MOLDOVA/TRANSDNIESTER: New Deadline for Baptist Church Demolition.

Felix Corley, Keston News Service, 29 January 2002

A Baptist church in the town of Tiraspol, the capital of Moldova's breakaway region of Transdniester, has been given a new deadline for enforced demolition, Keston News Service has learnt. The family of Vasili Timoshchuk, pastor of the Tiraspol church - which stands in the yard of a private home - told Keston from Transdniester on 28 January that officials from the State Building Inspectorate visited the building on 23 January and ordered the Baptists to "think again" about continuing to use it as a church. They gave them a new deadline of 15 February to halt using the building as a church or face demolition.

The commission of the State Building Inspectorate told members of the Tiraspol Baptist congregation on 8 November that if it did not pull down its prayer house or transfer it to residential use by 25 December the authorities would demolish it, on the grounds that the building had been put up illegally. That deadline passed without the Baptists' changing their usage of the building (see KNS 27 December 2001).

"They gave us nothing in writing," Timoshchuk's family reported of the latest visit, "all the warnings were verbal." The family added that in the wake of the visit, the church had written to the president of the unrecognised entity, Igor Smirnov, and the government. Pastor Timoshchuk had also telephoned Pyotr Zalozhkov, the commissioner of religion and cults who reports to Smirnov. "He didn't want to discuss the issue and put the phone down."

Contacted by Keston by telephone on 29 January, the head of the Building Inspectorate inspection service, Ivan Kramchaninov, confirmed that his office has given the Baptists no written warnings or letters. "There won't be any letters," he told Keston. "We've warned them - that's enough." Declaring that he was aware of the Baptists' letter to Smirnov, he repeated his arguments that the prayer house had been built illegally, but said it was not a question of what the building was used for but the way it had been built. "We're not concerned with what it is used for - whether it's a church or anything else. The land has been designated for residential use and can only be used for economic or living activity."While acknowledging that the Baptists had paid a fine last year because of the illegal building work thirteen years earlier, Kramchaninov said that had no impact on the decision as to whether to legalise the building. He then refused to discuss the case further and put the phone down.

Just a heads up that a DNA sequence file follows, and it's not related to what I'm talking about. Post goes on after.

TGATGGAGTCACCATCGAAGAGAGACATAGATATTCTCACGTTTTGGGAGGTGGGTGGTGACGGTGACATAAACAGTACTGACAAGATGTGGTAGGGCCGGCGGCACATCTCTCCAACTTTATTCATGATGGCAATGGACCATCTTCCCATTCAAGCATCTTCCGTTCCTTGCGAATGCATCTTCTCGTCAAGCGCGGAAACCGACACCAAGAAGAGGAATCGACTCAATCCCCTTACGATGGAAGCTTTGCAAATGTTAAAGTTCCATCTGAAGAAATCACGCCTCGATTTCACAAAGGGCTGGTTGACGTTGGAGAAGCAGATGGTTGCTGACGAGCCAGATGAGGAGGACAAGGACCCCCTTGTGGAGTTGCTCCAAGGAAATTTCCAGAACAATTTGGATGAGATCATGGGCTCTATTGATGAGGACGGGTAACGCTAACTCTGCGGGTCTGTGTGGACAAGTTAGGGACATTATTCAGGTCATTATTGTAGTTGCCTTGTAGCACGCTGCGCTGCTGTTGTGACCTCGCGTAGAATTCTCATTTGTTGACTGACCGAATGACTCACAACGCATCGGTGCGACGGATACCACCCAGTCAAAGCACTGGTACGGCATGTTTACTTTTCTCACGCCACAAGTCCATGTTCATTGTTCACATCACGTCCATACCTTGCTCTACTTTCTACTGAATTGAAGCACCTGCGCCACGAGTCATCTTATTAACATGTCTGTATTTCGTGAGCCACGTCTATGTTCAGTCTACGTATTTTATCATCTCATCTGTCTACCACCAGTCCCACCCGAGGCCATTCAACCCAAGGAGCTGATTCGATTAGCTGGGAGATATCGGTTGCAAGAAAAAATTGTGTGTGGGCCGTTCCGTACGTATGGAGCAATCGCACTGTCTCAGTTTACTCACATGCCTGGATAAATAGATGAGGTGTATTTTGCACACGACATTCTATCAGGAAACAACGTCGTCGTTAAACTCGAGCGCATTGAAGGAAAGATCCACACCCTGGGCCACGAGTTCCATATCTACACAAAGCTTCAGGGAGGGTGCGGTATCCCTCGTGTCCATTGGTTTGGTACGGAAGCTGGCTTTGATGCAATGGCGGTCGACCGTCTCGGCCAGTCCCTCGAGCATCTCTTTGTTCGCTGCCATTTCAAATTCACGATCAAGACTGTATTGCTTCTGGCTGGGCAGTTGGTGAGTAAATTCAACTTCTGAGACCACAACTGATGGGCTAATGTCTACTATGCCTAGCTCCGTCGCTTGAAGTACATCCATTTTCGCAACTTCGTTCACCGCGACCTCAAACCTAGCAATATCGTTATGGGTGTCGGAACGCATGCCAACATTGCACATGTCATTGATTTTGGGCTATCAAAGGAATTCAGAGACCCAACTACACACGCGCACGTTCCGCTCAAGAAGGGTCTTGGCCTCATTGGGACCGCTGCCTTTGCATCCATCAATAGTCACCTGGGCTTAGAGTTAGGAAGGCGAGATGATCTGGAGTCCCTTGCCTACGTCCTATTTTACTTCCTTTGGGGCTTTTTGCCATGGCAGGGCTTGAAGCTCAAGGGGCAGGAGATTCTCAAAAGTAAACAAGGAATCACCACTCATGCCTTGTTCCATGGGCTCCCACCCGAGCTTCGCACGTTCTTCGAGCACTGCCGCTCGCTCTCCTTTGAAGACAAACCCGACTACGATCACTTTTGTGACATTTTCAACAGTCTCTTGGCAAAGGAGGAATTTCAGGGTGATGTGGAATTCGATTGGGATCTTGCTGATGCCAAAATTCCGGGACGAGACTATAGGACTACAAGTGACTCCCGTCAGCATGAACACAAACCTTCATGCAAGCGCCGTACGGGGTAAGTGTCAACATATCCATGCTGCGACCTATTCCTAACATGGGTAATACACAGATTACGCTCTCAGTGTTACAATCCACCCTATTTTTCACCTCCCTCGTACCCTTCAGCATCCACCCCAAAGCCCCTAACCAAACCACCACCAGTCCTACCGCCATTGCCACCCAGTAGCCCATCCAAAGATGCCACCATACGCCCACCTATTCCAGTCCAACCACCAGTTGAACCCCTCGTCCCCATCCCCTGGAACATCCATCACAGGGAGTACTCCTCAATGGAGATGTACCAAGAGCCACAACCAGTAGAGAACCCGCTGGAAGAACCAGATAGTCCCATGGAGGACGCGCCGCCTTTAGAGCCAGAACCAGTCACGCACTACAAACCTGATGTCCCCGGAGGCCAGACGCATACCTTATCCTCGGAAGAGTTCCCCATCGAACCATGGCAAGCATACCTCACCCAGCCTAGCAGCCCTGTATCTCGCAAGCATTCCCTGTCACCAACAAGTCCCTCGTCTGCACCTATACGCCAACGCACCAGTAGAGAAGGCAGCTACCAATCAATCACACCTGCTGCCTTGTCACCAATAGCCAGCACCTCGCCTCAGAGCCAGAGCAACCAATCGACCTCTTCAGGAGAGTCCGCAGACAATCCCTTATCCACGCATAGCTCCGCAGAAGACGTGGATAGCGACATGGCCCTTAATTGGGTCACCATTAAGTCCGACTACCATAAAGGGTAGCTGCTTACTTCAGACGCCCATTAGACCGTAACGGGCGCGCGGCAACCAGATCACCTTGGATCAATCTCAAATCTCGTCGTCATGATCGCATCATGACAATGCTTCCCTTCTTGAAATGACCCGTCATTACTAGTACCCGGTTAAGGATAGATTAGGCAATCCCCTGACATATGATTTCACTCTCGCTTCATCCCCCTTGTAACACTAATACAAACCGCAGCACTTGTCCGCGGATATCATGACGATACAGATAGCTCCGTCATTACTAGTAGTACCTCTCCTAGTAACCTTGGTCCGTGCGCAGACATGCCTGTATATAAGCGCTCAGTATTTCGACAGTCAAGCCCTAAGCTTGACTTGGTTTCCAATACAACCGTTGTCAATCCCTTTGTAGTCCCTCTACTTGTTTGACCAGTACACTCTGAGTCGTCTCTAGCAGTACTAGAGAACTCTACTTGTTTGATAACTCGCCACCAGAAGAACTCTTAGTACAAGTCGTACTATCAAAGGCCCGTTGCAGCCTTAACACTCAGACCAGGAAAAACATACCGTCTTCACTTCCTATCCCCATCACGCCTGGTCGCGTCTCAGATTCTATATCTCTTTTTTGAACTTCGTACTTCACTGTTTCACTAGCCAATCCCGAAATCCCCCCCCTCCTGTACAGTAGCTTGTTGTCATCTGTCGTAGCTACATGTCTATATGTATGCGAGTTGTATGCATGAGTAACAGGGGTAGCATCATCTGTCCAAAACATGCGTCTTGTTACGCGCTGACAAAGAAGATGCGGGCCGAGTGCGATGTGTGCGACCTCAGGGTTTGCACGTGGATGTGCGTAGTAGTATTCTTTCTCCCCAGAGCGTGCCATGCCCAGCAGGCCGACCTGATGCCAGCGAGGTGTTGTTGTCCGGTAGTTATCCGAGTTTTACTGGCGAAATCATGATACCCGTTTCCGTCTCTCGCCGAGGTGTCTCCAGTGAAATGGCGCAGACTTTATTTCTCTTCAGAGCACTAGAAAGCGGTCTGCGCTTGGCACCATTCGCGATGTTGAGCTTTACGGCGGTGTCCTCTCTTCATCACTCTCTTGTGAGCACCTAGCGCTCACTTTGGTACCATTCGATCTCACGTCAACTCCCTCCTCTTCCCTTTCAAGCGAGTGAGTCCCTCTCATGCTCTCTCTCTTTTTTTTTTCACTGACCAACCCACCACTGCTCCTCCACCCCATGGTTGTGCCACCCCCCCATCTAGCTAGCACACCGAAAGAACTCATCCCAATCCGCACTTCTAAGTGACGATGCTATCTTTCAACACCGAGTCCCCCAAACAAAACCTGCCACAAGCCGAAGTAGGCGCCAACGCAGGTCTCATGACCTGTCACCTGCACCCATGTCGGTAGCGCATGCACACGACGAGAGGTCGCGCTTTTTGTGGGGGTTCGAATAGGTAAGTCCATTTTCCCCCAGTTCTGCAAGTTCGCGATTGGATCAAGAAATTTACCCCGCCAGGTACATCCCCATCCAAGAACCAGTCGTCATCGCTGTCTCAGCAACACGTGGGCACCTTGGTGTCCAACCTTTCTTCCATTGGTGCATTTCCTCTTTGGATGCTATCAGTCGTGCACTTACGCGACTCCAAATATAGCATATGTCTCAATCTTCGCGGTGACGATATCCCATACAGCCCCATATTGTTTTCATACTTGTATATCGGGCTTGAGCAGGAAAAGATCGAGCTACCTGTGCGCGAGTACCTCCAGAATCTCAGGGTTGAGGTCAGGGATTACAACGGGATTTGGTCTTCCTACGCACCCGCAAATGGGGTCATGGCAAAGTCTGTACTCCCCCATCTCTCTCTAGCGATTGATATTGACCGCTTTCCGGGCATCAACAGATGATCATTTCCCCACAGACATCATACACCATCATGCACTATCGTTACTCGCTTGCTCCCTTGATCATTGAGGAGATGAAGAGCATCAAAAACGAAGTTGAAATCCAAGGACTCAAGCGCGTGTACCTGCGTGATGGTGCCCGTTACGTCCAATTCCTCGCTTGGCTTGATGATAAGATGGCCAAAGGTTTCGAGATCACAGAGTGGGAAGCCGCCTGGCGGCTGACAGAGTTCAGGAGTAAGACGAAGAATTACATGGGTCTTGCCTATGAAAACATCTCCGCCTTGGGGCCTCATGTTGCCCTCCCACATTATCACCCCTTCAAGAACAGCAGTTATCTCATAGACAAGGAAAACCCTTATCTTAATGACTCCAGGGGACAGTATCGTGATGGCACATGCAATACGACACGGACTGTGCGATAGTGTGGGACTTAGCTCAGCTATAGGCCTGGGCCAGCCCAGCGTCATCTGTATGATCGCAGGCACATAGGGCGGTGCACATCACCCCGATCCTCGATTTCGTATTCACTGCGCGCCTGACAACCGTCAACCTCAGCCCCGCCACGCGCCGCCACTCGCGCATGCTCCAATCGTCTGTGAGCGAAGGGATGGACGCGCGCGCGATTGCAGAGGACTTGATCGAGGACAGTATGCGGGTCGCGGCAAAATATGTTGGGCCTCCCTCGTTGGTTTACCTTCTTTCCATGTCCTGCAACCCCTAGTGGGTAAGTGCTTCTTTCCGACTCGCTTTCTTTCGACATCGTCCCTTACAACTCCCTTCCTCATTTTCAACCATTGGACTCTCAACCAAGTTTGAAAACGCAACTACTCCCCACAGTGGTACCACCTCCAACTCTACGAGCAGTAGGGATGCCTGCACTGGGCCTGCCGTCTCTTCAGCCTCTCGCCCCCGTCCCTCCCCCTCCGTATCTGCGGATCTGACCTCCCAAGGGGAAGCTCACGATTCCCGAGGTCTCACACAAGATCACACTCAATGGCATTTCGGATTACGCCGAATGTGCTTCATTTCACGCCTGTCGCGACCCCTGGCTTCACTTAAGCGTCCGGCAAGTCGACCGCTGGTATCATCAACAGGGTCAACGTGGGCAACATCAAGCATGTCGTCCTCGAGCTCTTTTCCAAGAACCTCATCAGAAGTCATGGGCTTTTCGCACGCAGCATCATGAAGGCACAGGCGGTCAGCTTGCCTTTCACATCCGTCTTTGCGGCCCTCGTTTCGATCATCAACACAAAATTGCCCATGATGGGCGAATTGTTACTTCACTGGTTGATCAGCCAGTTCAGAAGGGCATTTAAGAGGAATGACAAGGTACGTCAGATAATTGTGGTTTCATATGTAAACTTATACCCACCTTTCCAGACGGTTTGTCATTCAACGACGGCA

Zalozhkov was not in his office on 29 January, but his assistant, Tamara Kovalchuk, told Keston that Pastor Timoshchuk's information "does not always accord with reality". She asserted that the Baptists have the right to profess their faith, "but not to break the law". She said she did not know why Zalozhkov had refused to discuss the issue with Pastor Timoshchuk, adding that she was not aware of all the recent developments in the case.

Timoshchuk's congregation, like all congregations belonging to the Council of Churches of Evangelical Christians/Baptists in any of the former Soviet republics, refuses to register, arguing that such registration would lay them open to state meddling.

An official of the Organisation for Security and Cooperation (OSCE) mission in the Moldovan capital Chisinau told Keston on 29 January that the organisation is following the case. (END)